Review Wonder Boy Asha in Monster Hunter: World ​is a nostalgic throwback to the pas

Just released on PlayStation 4 and Switch and soon on Steam, Wonder Boy: Asha in Monster World is part of one of the oldest and most confusing franchises in video game history, a series that began in 1986 with the release from ‘Wonder Boy’ to arcades.

Here in Brazil, the series is best known for its adapted versions by Tectoy, which, in addition to translating the text, replaced the original characters with those from Turma da Mônica.

Thus, Wonder Boy in Monster Land became Monica in Dragon Castle for the Master System, Wonder Boy III: The Dragon’s Trap became Monica’s Gang in the rescue also for Master, and Wonder Boy in Monster World, in Mega Drive, became Monica’s Gang in the Land of Monsters.

But the fourth game in the series: Monster World IV, released in 1994 in Japan for the Mega Drive, took 14 years to reach the West: it was only in 2008 that it gained an English version on the Nintendo Wii’s Virtual Console.

It a pity, since ‘Mega’ fans were for a long time deprived of a game that, in addition to being one of the best in the series, is also one of the best on the console, with beautiful graphics and great gameplay.

This brings us back to Wonder Boy: Asha in Monster World. The game is a remake of Monster World IV with improved 3D graphics that give it an anime look, remixed soundtrack, and voiced dialogue that faithfully follows the original mold.

Emphasis on ‘faithfully’ the layout of the stages, enemy behavior, animations, and even the character dialogues are absolutely identical, to the point that whoever played the original will have a feeling of ‘dejá Vu’ from start to finish, with little new thing to see or do.

That’s not to say Wonder Boy Asha in Monster World is bad. It’s a side action platform game with a light RPG twist where the main character, a girl named Asha, explores ancient temples accompanied by her pet Pepelogoo, a blue flying pet, in an attempt to free four guardian spirits who have been imprisoned by a dark force that wants to dominate the world.

The ‘hub’ that connects one temple to another is the city of Rapadagna, and talking to its inhabitants, Asha will, little by little, discover the origin of the threat. But unlike modern RPGs, here the story unfolds in an absolutely linear way, with no dialogue trees or important decisions for the player to make.

The temples are long, with a design that emphasizes memorization. But don’t expect something like a ‘Metroidvania’ just like the story, they’re linear. You will rarely be forced to return to an area you have passed through to acquire a new item or skill. If by chance an obstacle comes your way, you can be sure that the solution is right there.

A point of note is Pepelogoo’s role in the gameplay: in addition to being one of the central points of the story, he is a versatile tool that can be used to reach higher places, protect against lava, navigate rivers, trigger switches, collect items and more. Solving several puzzles involves figuring out when, and where, to call on the pet for help.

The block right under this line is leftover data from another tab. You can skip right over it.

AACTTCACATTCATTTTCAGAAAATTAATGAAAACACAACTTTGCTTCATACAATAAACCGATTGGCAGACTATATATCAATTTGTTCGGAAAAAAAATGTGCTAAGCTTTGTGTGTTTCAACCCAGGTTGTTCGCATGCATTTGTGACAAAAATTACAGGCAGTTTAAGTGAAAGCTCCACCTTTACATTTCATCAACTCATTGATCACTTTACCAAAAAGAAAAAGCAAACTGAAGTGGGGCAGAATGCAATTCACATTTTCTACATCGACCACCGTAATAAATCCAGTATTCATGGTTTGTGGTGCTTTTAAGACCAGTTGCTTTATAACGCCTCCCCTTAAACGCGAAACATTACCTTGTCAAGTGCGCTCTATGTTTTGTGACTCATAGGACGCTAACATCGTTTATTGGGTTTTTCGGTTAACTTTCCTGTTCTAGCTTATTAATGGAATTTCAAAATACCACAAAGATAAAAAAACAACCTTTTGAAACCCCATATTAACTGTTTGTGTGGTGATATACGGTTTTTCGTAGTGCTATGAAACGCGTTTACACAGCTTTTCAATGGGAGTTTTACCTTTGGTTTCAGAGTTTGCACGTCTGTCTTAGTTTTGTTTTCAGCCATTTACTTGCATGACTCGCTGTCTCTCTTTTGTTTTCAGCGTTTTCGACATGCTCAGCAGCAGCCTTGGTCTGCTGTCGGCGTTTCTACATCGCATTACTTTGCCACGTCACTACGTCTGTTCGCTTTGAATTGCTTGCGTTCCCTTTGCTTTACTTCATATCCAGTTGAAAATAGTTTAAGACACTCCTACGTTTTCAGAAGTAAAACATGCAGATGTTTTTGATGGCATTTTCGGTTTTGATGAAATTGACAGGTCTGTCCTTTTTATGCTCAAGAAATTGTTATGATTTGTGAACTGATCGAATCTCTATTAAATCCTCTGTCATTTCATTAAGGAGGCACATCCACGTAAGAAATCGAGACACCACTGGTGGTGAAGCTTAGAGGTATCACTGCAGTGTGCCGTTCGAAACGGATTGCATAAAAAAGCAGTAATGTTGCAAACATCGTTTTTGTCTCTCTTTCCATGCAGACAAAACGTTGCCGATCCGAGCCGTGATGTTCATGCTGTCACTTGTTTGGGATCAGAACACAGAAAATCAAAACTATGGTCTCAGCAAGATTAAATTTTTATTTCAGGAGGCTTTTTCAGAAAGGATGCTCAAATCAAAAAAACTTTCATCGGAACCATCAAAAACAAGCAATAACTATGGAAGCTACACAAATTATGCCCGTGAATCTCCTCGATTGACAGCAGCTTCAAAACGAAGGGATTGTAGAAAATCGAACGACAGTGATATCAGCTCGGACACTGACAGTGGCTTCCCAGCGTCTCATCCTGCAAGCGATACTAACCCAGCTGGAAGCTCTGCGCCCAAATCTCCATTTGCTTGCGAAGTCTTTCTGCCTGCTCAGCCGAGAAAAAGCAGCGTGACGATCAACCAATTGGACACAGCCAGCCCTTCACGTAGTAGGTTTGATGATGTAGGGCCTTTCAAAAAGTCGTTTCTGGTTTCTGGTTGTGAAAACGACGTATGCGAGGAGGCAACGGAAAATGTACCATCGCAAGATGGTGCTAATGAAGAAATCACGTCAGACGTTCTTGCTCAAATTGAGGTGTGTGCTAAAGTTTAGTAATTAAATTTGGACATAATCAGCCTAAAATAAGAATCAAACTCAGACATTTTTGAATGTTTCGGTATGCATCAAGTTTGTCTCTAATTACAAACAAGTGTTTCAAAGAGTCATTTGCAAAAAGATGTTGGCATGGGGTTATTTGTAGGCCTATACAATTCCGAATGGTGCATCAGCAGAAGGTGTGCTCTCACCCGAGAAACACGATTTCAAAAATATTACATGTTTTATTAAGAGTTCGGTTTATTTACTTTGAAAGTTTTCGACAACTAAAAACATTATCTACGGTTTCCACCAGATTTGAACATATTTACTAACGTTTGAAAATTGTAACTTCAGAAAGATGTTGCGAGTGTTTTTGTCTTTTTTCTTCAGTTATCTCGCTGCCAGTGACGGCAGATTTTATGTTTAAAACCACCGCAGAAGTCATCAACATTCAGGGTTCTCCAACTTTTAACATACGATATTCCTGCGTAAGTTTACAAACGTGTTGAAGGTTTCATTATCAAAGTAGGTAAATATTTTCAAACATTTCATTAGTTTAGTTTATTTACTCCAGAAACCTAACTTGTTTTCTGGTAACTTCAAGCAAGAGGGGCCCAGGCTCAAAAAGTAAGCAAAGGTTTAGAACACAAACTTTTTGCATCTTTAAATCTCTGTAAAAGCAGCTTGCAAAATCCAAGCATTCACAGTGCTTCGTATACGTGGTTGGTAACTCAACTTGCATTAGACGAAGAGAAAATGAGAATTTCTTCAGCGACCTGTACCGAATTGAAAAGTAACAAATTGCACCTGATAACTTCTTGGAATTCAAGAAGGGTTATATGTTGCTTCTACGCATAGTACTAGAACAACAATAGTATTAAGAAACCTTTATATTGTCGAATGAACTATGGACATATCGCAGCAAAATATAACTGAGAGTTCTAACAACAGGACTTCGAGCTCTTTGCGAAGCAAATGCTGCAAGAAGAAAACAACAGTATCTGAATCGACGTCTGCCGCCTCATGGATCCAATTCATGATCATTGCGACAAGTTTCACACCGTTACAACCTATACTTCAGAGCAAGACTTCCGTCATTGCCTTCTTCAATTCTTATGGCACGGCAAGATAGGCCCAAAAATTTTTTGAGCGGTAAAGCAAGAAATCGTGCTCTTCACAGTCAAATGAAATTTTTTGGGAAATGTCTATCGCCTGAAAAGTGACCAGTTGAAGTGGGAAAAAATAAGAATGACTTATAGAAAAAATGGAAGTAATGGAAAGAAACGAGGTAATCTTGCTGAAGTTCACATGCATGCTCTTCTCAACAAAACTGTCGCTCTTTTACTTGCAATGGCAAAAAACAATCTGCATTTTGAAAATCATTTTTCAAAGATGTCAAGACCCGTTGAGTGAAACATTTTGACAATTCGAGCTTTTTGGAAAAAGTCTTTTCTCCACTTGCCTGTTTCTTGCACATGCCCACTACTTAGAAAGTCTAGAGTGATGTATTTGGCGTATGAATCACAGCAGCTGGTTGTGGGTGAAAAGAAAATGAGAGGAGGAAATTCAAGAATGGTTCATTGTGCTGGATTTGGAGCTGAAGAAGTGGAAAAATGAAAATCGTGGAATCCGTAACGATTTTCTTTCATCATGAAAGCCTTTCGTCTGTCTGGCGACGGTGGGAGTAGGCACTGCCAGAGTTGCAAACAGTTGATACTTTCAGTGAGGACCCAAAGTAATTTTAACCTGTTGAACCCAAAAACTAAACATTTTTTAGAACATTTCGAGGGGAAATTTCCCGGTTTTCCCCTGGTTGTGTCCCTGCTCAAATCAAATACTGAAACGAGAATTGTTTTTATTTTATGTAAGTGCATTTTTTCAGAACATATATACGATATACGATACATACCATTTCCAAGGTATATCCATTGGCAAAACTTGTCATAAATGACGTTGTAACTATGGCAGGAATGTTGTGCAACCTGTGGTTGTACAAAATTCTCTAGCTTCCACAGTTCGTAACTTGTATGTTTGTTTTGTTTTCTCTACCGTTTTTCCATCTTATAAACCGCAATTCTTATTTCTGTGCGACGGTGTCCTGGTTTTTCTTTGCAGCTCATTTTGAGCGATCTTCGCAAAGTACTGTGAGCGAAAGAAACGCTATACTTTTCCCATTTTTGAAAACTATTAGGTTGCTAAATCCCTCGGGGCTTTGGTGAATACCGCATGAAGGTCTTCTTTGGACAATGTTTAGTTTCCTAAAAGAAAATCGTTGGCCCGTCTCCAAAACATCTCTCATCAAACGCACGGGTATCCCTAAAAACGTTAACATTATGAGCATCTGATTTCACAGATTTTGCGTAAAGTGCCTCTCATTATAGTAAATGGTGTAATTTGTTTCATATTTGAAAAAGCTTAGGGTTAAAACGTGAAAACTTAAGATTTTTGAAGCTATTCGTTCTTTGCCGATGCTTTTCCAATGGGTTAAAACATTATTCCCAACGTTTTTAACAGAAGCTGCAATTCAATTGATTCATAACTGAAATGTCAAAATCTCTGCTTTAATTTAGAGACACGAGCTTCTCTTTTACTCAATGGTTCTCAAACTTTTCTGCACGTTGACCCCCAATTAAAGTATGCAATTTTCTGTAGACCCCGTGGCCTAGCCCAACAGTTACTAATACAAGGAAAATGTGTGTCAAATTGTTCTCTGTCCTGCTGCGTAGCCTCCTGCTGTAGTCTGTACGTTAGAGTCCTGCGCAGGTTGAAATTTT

Boss battles, on the other hand, are a reflection of the time when Monster World IV was developed: although large, they all attack with easily predictable patterns. Once you learn them, a battle is all about dodging attacks, waiting for an opportunity, attacking, and repeating the process.

Two very welcome changes from the original are the ‘easy mode’, which increases the amount of hearts that restore Asha’s energy, and the ability to save departure at any time.

Previously, this could only be done by finding a ‘sage’ who recorded his journey at specific points in the stages. The character still exists, and he jokes about this change saying that things ‘are much better than before and that ‘he’s going to be out of a job’. There are also more ‘slots’ to save the game, 12, instead of the 3 in the original.

About dubbing, it’s worth mentioning that it’s only available in Japanese and the only language for the game’s texts is English. Something unusual, since today it’s not uncommon for games to come with audio and text options at least in the main European languages, often even in our Portuguese. I asked the developers if there are plans for an update with more languages, but got no response.

‘Wonder Boy: Asha in Monster World’ is like a good afternoon movie, unpretentious, but captivating you with its ambiance and will certainly yield a few hours of fun.

Fans of the series who want something new should look for ‘Monster Boy and the Cursed Kingdom’, a true sequel that was released for Switch, Xbox One, and PS4 in 2018 and Stadia in April 2020. But those who have never played the original have an excellent one here. opportunity.